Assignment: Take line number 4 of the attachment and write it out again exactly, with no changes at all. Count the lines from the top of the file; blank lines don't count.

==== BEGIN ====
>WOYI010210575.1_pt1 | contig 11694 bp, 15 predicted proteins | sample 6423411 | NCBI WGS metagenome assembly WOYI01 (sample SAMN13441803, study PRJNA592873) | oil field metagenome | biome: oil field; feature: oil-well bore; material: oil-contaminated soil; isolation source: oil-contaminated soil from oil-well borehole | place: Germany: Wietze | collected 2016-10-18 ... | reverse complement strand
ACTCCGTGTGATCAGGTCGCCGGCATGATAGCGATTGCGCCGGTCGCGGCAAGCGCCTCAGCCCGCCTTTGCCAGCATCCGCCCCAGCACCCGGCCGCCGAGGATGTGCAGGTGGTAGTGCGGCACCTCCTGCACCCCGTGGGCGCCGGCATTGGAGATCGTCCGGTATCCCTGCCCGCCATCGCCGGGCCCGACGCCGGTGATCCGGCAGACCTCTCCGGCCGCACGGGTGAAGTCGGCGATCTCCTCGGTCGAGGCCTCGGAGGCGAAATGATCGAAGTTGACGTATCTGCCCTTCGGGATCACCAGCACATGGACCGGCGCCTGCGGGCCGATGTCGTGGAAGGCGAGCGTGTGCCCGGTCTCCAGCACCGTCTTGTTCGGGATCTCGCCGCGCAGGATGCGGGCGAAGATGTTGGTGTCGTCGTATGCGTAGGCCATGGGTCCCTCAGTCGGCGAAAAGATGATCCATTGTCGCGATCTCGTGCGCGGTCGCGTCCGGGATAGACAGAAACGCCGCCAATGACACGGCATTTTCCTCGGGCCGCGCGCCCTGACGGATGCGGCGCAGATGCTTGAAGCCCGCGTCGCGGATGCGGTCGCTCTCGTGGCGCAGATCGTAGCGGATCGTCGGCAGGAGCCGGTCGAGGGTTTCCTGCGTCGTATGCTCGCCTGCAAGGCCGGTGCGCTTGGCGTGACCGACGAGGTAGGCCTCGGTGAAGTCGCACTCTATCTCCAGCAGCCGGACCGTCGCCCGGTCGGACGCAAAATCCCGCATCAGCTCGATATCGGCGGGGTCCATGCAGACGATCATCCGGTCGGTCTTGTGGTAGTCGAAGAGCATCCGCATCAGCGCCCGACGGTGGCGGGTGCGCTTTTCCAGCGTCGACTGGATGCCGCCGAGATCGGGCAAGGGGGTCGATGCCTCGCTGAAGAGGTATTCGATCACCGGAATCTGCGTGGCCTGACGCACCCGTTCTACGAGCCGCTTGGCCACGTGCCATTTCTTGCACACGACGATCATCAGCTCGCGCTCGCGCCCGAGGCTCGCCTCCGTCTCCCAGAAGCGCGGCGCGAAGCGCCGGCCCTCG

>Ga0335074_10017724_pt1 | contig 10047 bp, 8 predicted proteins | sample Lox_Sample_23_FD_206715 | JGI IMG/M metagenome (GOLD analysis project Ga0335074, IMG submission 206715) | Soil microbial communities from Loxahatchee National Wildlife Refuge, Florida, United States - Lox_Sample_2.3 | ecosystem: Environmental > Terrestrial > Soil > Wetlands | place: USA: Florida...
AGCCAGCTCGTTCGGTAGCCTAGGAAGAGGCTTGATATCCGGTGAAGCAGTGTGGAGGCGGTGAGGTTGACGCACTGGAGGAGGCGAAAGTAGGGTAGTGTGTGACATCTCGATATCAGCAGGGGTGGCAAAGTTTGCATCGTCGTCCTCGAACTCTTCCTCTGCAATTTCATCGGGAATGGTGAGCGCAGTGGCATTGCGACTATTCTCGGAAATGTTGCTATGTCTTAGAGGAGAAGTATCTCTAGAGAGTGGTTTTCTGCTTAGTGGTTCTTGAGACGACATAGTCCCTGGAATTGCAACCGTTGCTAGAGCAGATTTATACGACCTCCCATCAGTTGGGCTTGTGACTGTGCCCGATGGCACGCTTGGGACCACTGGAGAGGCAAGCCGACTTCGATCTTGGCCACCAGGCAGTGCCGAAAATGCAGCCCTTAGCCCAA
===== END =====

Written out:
AGCCAGCTCGTTCGGTAGCCTAGGAAGAGGCTTGATATCCGGTGAAGCAGTGTGGAGGCGGTGAGGTTGACGCACTGGAGGAGGCGAAAGTAGGGTAGTGTGTGACATCTCGATATCAGCAGGGGTGGCAAAGTTTGCATCGTCGTCCTCGAACTCTTCCTCTGCAATTTCATCGGGAATGGTGAGCGCAGTGGCATTGCGACTATTCTCGGAAATGTTGCTATGTCTTAGAGGAGAAGTATCTCTAGAGAGTGGTTTTCTGCTTAGTGGTTCTTGAGACGACATAGTCCCTGGAATTGCAACCGTTGCTAGAGCAGATTTATACGACCTCCCATCAGTTGGGCTTGTGACTGTGCCCGATGGCACGCTTGGGACCACTGGAGAGGCAAGCCGACTTCGATCTTGGCCACCAGGCAGTGCCGAAAATGCAGCCCTTAGCCCAA